Not everyone can pull a Justin Bieber.
The pop star’s mum shared some of his songs on YouTube, and the rest is pop music history. He quickly shed those humble roots, though, to become part of the show business machine.
No harm in that, but others refuse to give up their independence.
These talented souls – singers, comedians and podcasters alike – used existing platforms to muscle past industry gatekeepers. That matters today since said gatekeepers often block artists who don’t align with the progressive groupthink.
Their success sends a message to anyone eager to share their talents sans compromise. It can be done, and the following artists prove it.
The irascible comic may be the closest we have to Howard Stern 1.0. Dillon’s unexpurgated podcast overflows with dirty bits, razor-sharp observations and rants meant to shove us out of our comfort zones. It’s an exhilarating blend, no doubt, and one not meant for mainstream consumption.
That approach may be putting a target on his back.
Here’s Mediaite trying to “cancel” Dillon for telling jokes he’s allegedly not allowed to say. Good luck. The comedian doesn’t have a boss or corporate overseer to keep him in line. Nor does he care that a media site is tsk-tsking his commentary. It probably gave him a hearty laugh.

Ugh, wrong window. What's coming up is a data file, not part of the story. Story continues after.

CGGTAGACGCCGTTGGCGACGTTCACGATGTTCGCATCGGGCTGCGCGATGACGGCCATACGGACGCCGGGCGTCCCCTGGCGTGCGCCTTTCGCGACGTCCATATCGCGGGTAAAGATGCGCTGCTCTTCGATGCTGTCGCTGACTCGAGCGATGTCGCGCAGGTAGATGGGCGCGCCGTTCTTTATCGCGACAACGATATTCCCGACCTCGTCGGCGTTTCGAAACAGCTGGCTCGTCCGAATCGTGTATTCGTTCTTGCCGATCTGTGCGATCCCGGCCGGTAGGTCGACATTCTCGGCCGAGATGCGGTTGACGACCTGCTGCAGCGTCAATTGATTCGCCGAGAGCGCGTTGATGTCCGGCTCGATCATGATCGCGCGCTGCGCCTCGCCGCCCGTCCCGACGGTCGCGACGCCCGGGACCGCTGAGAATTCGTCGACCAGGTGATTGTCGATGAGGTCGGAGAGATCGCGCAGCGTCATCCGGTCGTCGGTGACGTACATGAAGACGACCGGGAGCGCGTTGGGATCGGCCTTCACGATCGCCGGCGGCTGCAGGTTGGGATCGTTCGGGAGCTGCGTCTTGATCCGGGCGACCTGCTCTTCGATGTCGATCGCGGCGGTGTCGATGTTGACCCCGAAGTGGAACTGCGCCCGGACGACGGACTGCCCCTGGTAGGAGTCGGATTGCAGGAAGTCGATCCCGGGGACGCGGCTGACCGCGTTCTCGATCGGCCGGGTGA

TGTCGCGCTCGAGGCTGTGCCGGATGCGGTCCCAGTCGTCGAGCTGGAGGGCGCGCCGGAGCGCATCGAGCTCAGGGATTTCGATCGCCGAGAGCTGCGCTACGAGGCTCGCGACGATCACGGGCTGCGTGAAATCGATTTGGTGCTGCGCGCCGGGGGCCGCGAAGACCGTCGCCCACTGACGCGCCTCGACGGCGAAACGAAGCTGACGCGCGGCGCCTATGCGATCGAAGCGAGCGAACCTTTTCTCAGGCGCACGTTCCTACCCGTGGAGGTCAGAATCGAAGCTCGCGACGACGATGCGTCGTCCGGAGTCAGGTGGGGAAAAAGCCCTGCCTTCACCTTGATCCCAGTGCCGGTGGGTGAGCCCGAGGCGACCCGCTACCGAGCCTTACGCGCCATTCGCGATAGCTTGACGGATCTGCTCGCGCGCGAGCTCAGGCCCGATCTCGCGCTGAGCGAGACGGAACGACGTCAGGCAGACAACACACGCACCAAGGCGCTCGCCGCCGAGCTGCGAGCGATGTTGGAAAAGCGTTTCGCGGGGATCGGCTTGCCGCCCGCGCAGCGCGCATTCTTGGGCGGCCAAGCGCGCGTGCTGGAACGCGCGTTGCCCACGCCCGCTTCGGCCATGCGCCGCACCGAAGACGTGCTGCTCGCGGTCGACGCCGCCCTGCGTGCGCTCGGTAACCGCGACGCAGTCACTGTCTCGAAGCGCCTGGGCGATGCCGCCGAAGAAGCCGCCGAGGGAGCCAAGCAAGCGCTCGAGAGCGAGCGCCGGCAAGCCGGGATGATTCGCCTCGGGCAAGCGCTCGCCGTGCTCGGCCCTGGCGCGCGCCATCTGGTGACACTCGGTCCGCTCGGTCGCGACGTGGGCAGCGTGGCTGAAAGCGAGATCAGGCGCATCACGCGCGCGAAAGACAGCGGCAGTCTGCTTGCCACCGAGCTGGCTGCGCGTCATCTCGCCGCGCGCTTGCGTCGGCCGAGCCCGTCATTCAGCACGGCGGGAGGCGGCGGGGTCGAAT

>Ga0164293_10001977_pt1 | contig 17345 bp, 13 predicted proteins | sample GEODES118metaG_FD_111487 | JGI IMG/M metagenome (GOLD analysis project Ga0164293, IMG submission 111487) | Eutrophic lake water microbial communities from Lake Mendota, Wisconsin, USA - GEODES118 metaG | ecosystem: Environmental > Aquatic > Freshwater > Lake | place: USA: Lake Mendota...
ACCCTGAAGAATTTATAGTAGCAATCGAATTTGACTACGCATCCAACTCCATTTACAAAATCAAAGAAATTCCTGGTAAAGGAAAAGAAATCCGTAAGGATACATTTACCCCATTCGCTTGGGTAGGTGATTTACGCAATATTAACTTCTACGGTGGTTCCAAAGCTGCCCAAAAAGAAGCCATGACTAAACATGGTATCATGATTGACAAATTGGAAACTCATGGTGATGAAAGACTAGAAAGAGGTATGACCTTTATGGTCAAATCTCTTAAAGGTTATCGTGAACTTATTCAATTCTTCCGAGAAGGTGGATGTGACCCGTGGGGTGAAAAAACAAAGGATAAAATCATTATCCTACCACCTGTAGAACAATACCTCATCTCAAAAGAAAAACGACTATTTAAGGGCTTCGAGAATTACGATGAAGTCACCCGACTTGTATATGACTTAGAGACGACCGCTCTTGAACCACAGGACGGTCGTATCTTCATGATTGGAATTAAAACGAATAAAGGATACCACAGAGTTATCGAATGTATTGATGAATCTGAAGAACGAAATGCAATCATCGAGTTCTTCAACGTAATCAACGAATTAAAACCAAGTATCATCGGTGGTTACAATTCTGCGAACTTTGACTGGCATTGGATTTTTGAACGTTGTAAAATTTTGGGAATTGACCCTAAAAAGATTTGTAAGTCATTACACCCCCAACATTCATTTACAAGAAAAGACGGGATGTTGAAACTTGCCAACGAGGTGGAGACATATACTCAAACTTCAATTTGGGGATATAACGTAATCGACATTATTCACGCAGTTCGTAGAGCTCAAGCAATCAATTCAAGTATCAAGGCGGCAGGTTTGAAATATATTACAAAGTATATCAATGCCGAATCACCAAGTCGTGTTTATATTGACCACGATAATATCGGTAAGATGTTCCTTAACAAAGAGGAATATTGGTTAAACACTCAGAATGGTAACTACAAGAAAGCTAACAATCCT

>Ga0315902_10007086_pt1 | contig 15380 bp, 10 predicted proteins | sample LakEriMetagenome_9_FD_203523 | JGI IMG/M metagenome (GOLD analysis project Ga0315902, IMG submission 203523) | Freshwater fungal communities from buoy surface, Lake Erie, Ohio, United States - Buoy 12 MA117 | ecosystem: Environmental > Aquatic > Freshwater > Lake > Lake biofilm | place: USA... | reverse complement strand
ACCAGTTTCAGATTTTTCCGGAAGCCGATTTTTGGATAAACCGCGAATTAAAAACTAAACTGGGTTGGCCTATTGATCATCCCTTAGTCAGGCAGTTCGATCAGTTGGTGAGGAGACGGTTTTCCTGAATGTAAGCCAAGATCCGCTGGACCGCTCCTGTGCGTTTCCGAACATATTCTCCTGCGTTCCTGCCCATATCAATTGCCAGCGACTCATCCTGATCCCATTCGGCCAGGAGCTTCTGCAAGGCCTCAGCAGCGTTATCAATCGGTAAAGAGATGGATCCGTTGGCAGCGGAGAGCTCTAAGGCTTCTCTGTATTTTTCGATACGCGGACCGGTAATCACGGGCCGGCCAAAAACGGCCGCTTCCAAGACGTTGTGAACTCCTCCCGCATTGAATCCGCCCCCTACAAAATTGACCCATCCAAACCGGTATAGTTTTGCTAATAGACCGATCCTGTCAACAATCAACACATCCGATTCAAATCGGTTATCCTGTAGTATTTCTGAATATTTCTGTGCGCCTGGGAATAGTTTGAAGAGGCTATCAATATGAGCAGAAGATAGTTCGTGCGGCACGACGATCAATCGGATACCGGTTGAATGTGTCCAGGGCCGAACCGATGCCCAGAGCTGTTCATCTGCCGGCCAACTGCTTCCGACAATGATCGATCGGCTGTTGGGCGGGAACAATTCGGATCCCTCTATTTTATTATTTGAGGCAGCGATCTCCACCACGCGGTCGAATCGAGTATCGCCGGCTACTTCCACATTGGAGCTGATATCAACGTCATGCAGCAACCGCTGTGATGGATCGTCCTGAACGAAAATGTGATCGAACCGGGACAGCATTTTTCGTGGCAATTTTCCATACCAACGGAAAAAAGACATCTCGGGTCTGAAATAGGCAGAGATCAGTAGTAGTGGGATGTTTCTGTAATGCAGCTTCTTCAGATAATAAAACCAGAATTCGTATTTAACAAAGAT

I’m starting to think the media no like me https://t.co/jPvsh2mU1B
— Tim Dillon (@TimJDillon) August 2, 2021
This country crooner tried it the old-fashioned way. He went to Nashville, guitar in hand, and asked the appropriate suits to give him a record contract. Said suits sounded amendable to his pitch, but they didn’t want him sharing his right-leaning lyrics, Brown recalls.
So he left Music City and struck out on his own, just him, his guitar and a YouTube channel.
His instincts proved sound as he found himself climbing the country music charts without a label’s support. His YouTube channel flourished, he leaned harder into his ideological musings and forged an honest career that broke some, not all, of the rules.
Case in point: He’d rather be home for his kids’ sports games than spend endless weeks touring the country.
His career. His terms. And he couldn’t be happier.
The comic with the Canadian lilt is defiantly apolitical. He’ll swat the Left and the Right as needed, but jabbing the woke among us is his current passion.
Can you blame him?
Long’s hilarious videos often get caught in Big Tech’s censorial net, but enough sneak through to leave a mark. The writers at “Saturday Night Live” should be ordered to watch his best bits and take notes. Lots and lots of notes.
His “Boyscast” show offers an unfiltered peek into the male brain, and he’s teasing a movie project that can’t come soon enough. Plus, he’s a touring comedian eager to spread the gospel of going wherever the funny leads him.
Only you won’t find any glowing articles about him in The Hollywood Reporter or Deadline.com. The mainstream media ignores Long and his viral video fame. He doesn’t need their approval. His fans give him all he really needs.
This defiant comic doesn’t hide the fact that she attended the Jan. 6 rally for outgoing President Donald Trump. She didn’t storm the capitol, but she realizes some will lump her in with that violent crowd no matter how hard she protests.